Monday, January 26, 2015

Rumble By Ellen Hopkins

Ellen Hopkins
560 Pages
Published on August 26, 2014
Published by McElderry Books
4 Stars

Can an atheist be saved? The New York Times bestselling author of Crank and Tricks explores the highly charged landscapes of faith and forgiveness with brilliant sensitivity and emotional resonance.

“There is no God, no benevolent ruler of the earth, no omnipotent grand poobah of countless universes. Because if there little brother would still be fishing or playing basketball instead of fertilizing cemetery vegetation.”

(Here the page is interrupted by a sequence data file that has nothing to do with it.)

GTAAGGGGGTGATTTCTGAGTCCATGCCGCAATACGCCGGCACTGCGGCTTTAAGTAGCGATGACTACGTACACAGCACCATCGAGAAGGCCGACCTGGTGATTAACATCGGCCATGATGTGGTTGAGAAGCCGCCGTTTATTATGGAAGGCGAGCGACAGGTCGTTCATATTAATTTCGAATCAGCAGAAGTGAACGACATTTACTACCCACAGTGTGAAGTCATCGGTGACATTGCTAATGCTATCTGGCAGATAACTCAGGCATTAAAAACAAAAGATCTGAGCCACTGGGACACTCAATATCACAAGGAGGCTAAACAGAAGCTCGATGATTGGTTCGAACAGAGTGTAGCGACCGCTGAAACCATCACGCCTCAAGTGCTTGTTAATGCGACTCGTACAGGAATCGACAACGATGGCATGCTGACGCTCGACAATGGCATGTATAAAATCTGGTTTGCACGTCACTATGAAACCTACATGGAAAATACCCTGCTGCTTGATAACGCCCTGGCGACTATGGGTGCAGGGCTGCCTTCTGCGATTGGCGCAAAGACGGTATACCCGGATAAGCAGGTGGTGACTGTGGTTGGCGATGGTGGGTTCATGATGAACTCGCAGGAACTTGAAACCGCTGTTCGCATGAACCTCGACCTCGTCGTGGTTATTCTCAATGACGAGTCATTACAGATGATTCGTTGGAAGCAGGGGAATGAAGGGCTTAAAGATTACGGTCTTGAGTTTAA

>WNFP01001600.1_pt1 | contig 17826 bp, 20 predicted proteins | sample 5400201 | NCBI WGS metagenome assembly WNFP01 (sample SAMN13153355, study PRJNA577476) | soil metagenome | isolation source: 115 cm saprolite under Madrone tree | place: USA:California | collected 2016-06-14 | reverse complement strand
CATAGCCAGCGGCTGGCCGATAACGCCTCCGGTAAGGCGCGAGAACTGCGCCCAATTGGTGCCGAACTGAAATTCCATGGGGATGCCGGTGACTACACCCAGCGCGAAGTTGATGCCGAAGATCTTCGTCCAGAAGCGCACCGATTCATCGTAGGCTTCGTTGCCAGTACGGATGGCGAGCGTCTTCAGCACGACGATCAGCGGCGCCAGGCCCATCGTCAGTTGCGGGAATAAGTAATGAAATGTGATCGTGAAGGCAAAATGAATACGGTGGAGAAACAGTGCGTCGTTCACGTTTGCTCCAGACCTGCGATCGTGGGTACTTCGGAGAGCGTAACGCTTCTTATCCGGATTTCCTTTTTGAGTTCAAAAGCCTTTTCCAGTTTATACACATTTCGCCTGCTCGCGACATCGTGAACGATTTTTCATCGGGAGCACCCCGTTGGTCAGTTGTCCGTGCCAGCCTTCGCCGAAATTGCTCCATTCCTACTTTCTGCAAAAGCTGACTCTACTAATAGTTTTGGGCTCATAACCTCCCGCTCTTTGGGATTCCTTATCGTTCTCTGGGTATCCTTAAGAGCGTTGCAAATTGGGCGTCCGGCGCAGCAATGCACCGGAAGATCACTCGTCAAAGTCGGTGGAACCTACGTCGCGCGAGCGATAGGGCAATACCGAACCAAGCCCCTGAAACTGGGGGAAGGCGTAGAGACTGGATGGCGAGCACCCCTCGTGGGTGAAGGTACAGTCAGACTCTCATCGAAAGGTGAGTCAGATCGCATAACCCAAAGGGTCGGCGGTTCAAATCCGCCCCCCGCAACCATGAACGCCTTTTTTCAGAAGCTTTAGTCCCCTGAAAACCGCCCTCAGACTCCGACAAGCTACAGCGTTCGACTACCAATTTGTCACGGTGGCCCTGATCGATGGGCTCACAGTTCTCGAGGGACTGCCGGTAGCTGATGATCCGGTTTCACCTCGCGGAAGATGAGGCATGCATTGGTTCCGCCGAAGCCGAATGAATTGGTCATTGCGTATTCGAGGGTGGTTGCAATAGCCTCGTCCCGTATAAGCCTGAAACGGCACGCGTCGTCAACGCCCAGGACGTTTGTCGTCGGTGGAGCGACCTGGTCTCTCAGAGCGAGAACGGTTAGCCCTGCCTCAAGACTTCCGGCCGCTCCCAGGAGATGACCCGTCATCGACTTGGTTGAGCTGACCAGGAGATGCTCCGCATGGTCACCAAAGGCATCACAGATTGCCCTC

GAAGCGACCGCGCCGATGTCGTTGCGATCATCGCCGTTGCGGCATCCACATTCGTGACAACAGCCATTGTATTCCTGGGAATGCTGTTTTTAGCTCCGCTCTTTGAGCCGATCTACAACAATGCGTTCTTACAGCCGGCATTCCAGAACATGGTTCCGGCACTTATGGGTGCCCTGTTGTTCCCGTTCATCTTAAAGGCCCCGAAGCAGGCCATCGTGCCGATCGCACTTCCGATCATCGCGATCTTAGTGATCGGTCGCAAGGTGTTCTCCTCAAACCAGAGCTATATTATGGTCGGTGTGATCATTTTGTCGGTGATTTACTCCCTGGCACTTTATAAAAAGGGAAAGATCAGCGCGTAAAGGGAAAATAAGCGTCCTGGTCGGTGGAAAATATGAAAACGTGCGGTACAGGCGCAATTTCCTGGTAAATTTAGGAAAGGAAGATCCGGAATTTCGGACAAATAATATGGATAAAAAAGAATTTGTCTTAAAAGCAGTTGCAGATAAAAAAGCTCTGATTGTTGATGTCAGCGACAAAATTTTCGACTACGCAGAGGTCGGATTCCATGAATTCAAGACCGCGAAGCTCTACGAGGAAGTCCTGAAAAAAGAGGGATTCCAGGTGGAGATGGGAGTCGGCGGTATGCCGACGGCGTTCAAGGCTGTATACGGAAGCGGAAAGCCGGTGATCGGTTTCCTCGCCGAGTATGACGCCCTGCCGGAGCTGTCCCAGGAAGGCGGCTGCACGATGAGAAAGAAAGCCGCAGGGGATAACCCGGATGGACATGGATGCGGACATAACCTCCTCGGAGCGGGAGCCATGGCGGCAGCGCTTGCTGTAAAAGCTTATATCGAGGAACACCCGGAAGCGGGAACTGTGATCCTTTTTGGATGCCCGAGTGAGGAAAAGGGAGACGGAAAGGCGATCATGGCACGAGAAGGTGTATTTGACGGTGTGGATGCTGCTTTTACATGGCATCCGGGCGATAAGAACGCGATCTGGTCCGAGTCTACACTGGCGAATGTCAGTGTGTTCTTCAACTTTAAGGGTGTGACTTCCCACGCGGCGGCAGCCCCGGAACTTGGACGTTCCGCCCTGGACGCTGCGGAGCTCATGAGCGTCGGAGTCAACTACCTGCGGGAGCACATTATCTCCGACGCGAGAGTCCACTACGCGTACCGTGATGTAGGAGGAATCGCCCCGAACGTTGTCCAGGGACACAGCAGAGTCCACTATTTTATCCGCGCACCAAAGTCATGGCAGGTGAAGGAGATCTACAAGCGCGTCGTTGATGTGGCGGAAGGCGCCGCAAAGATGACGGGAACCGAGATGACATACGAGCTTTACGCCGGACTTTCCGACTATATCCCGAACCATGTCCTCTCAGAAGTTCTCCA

Matthew Turner doesn’t have faith in anything.

Not in family—his is a shambles after his younger brother was bullied into suicide. Not in so-called friends who turn their backs when things get tough. Not in some all-powerful creator who lets too much bad stuff happen. And certainly not in some “It Gets Better” psychobabble.

No matter what his girlfriend Hayden says about faith and forgiveness, there’s no way Matt’s letting go of blame. He’s decided to “live large and go out with a huge bang,” and whatever happens happens. But when a horrific event plunges Matt into a dark, silent place, he hears a rumble…a rumble that wakes him up, calling everything he’s ever disbelieved into question.

Opening thoughts